In conclusion as we have developed more hybrid integration solutions the challenge of how we support them has become greater. It now involves support teams from our organization and other business units around the world and in many cases also support teams from our partners. This complex architecture makes it difficult for people to understand what is going on and a centralized logging capability at a global scale becomes an obvious requirement. If we think through what we need like I have tried to do above then a logging capability also becomes a great candidate for a Business Activity Monitoring (BAM) solution. At the recent BizTalk Summit Microsoft announced their plans for a BAM offering on Azure at some future point and that is something which excites me quite a lot. One of the key things about the BAM offering when it comes out from Microsoft is that we need it to have the following:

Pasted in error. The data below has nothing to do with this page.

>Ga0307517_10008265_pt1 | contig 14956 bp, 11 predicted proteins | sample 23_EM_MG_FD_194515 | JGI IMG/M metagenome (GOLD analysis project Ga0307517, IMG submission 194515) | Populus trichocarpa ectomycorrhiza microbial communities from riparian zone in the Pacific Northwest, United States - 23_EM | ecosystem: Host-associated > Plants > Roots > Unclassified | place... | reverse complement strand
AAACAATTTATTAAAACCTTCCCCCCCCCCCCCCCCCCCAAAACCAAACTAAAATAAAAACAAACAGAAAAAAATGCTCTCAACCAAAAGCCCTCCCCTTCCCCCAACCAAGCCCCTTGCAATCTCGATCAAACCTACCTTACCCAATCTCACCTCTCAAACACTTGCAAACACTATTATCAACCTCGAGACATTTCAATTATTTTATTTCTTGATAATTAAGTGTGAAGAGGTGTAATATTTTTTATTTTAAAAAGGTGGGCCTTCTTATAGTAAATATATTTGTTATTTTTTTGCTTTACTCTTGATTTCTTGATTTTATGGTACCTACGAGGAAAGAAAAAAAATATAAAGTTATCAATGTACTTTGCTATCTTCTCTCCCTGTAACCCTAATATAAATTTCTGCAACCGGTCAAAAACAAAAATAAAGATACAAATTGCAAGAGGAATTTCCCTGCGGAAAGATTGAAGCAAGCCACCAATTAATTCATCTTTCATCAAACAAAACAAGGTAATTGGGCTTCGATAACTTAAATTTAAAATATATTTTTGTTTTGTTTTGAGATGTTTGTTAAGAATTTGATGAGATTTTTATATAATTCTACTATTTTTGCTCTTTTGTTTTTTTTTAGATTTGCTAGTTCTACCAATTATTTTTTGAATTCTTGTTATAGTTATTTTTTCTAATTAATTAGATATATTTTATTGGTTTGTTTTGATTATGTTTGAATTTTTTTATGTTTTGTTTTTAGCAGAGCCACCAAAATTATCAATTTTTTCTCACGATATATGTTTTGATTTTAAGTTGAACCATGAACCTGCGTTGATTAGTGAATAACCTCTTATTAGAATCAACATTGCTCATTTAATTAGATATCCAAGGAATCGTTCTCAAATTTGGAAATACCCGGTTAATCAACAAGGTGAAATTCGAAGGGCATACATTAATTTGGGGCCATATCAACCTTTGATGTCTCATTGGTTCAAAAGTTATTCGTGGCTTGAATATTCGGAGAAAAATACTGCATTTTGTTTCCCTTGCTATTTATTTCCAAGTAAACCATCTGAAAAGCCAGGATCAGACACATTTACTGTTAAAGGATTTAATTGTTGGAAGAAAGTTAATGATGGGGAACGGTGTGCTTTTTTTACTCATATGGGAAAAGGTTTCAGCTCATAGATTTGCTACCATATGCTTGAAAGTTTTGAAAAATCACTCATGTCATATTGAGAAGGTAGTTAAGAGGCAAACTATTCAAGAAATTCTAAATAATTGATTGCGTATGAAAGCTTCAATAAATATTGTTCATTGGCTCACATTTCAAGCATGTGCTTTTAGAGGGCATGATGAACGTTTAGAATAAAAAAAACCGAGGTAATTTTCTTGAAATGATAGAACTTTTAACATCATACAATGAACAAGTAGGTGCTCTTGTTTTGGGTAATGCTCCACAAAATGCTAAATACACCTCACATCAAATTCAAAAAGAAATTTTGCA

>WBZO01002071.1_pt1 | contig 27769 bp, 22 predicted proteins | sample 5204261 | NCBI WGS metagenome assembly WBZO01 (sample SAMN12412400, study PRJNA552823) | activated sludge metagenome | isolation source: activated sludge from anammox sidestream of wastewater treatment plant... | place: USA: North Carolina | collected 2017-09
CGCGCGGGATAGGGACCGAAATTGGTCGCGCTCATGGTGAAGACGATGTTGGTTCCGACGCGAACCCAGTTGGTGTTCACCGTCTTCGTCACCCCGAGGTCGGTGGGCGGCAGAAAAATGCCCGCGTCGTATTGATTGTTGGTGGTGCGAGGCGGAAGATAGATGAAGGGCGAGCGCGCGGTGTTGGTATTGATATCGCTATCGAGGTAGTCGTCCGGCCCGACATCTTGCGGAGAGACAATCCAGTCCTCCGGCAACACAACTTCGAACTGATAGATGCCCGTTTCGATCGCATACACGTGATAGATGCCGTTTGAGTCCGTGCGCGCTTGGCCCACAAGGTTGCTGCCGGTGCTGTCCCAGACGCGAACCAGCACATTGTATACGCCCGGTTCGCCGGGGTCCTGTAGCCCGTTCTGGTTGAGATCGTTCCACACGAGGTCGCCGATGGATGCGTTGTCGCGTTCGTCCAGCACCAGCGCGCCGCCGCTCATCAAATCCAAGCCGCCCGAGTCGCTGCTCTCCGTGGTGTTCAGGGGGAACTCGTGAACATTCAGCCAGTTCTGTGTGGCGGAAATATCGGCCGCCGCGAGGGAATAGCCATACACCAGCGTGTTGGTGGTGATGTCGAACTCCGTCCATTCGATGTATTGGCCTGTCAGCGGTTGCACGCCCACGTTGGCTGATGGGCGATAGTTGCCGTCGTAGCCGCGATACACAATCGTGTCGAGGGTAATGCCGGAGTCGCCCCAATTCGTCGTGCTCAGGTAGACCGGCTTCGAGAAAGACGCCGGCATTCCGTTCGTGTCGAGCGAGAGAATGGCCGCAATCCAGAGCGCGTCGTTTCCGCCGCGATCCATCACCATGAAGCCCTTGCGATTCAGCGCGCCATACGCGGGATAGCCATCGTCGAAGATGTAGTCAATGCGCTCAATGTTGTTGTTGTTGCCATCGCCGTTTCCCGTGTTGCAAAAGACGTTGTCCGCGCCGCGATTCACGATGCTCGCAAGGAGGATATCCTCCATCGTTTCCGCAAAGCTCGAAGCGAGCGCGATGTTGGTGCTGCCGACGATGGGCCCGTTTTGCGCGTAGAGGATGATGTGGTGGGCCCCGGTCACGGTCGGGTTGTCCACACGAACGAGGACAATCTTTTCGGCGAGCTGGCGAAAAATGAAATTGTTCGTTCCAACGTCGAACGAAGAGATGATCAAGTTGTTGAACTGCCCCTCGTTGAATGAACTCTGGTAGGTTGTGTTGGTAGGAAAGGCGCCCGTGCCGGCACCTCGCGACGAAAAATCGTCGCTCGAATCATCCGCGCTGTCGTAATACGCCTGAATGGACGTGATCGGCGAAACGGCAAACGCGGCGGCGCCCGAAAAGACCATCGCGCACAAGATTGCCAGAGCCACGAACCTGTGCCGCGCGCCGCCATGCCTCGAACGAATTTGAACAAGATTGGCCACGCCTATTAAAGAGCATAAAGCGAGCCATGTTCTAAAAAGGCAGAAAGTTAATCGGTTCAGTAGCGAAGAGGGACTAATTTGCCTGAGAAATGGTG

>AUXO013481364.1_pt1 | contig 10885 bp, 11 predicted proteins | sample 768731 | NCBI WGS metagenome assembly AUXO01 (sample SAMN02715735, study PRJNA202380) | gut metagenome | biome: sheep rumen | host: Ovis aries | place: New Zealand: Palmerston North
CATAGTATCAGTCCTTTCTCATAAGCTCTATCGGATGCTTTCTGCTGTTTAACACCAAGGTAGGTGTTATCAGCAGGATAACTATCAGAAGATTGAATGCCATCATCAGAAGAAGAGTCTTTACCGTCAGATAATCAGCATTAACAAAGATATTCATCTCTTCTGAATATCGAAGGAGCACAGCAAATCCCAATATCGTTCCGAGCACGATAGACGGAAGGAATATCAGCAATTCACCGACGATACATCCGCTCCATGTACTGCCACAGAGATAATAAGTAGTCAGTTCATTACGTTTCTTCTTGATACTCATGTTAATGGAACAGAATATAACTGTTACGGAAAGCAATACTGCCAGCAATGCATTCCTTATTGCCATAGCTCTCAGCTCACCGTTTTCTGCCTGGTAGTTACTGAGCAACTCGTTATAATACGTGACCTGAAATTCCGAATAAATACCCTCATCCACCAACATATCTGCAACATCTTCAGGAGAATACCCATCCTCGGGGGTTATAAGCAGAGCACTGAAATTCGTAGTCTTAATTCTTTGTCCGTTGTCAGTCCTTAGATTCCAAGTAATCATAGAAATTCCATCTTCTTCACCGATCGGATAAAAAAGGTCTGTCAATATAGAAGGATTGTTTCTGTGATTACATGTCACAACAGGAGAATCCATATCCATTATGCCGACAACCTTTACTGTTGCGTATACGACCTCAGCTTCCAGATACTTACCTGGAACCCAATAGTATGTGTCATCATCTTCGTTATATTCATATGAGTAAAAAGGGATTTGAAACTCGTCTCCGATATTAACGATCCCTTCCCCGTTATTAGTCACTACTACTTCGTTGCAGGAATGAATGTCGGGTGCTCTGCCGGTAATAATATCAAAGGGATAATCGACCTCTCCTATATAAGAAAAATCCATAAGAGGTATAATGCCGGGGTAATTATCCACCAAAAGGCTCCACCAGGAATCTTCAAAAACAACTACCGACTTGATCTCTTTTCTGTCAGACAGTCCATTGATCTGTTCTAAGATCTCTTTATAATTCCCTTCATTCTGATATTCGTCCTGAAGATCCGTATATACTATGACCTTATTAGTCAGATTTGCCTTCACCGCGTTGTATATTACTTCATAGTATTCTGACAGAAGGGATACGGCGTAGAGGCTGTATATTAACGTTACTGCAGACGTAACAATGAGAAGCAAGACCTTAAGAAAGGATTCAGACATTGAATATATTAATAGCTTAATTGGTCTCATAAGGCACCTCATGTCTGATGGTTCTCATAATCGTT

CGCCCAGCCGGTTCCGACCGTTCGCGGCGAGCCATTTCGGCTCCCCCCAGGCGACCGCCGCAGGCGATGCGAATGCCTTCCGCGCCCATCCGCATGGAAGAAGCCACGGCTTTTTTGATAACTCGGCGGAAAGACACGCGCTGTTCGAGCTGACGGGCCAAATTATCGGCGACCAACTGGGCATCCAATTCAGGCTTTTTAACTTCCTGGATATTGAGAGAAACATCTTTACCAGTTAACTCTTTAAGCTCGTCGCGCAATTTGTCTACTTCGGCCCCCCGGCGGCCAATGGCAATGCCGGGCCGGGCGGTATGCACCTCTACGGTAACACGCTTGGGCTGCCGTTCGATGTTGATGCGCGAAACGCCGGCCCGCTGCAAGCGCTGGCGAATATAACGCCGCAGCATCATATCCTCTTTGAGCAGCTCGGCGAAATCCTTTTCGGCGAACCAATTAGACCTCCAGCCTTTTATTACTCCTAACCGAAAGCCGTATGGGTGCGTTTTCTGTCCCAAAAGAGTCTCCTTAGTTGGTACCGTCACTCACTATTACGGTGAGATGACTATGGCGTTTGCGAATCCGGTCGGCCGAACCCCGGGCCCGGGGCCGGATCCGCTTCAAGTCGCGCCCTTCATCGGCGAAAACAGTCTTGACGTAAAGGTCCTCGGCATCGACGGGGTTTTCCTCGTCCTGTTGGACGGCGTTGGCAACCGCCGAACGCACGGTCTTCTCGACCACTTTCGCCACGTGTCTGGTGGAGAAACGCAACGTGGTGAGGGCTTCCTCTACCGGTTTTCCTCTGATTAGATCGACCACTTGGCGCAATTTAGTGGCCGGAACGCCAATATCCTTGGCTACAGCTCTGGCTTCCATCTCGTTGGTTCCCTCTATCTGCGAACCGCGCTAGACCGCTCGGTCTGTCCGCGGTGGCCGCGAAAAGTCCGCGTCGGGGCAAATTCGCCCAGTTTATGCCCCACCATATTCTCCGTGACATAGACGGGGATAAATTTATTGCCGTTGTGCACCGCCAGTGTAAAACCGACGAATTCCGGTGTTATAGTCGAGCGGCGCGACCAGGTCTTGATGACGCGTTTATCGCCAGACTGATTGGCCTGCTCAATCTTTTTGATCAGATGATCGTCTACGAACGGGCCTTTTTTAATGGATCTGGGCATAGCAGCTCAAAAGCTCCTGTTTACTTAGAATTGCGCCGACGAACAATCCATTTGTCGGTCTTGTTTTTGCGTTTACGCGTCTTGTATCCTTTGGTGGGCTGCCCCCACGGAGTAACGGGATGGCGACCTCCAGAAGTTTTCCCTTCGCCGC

- It needs to be simple for all applications to plug into it not just BizTalk or BizTalk services
- We need to think how we can have flexible processes where information can be brought together but also support the process changing. We don't want the tightly coupled business activity model to the implementation. This is where I hope the Hadoop Business Intelligence capabilities allow us to be much more flexible here.
- We need to be able to store huge amounts of data and get data from all over the world
I have high hopes for the BAM module when it comes out but in the meantime hopefully this article provides some food for thought as to what you could do if you wanted to create a centralized logging system with the capabilities available on Azure today.